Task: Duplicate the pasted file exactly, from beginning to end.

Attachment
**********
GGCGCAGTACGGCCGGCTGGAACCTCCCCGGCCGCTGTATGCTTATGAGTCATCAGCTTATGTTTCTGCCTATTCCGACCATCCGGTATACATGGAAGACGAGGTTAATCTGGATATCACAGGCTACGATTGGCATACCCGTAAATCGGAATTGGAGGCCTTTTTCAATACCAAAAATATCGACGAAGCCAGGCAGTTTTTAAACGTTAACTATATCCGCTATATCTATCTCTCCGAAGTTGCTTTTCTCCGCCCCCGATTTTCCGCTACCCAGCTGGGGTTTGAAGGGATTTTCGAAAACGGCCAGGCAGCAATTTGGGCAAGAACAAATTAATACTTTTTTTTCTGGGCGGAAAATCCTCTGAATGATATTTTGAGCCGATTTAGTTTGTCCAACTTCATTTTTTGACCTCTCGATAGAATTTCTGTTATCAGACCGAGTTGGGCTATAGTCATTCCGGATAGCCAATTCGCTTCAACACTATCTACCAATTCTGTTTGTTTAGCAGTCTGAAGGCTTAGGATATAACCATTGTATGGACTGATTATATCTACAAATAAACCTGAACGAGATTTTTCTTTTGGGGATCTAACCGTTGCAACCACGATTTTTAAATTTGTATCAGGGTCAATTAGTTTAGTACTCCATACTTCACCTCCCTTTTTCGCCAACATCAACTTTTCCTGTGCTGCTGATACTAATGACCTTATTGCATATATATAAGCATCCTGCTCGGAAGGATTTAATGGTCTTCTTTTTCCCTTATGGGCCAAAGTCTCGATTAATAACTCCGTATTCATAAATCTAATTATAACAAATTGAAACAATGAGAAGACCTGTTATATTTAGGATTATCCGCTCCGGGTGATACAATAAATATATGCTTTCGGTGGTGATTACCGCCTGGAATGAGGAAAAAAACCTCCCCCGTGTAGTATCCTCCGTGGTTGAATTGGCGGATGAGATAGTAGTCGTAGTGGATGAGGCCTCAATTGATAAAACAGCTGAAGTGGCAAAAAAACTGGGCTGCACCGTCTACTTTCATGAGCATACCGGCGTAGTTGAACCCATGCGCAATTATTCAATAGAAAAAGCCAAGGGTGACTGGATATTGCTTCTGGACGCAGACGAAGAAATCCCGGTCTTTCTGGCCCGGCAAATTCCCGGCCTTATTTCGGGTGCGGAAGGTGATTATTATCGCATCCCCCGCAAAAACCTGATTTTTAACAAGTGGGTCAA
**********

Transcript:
GGCGCAGTACGGCCGGCTGGAACCTCCCCGGCCGCTGTATGCTTATGAGTCATCAGCTTATGTTTCTGCCTATTCCGACCATCCGGTATACATGGAAGACGAGGTTAATCTGGATATCACAGGCTACGATTGGCATACCCGTAAATCGGAATTGGAGGCCTTTTTCAATACCAAAAATATCGACGAAGCCAGGCAGTTTTTAAACGTTAACTATATCCGCTATATCTATCTCTCCGAAGTTGCTTTTCTCCGCCCCCGATTTTCCGCTACCCAGCTGGGGTTTGAAGGGATTTTCGAAAACGGCCAGGCAGCAATTTGGGCAAGAACAAATTAATACTTTTTTTTCTGGGCGGAAAATCCTCTGAATGATATTTTGAGCCGATTTAGTTTGTCCAACTTCATTTTTTGACCTCTCGATAGAATTTCTGTTATCAGACCGAGTTGGGCTATAGTCATTCCGGATAGCCAATTCGCTTCAACACTATCTACCAATTCTGTTTGTTTAGCAGTCTGAAGGCTTAGGATATAACCATTGTATGGACTGATTATATCTACAAATAAACCTGAACGAGATTTTTCTTTTGGGGATCTAACCGTTGCAACCACGATTTTTAAATTTGTATCAGGGTCAATTAGTTTAGTACTCCATACTTCACCTCCCTTTTTCGCCAACATCAACTTTTCCTGTGCTGCTGATACTAATGACCTTATTGCATATATATAAGCATCCTGCTCGGAAGGATTTAATGGTCTTCTTTTTCCCTTATGGGCCAAAGTCTCGATTAATAACTCCGTATTCATAAATCTAATTATAACAAATTGAAACAATGAGAAGACCTGTTATATTTAGGATTATCCGCTCCGGGTGATACAATAAATATATGCTTTCGGTGGTGATTACCGCCTGGAATGAGGAAAAAAACCTCCCCCGTGTAGTATCCTCCGTGGTTGAATTGGCGGATGAGATAGTAGTCGTAGTGGATGAGGCCTCAATTGATAAAACAGCTGAAGTGGCAAAAAAACTGGGCTGCACCGTCTACTTTCATGAGCATACCGGCGTAGTTGAACCCATGCGCAATTATTCAATAGAAAAAGCCAAGGGTGACTGGATATTGCTTCTGGACGCAGACGAAGAAATCCCGGTCTTTCTGGCCCGGCAAATTCCCGGCCTTATTTCGGGTGCGGAAGGTGATTATTATCGCATCCCCCGCAAAAACCTGATTTTTAACAAGTGGGTCAA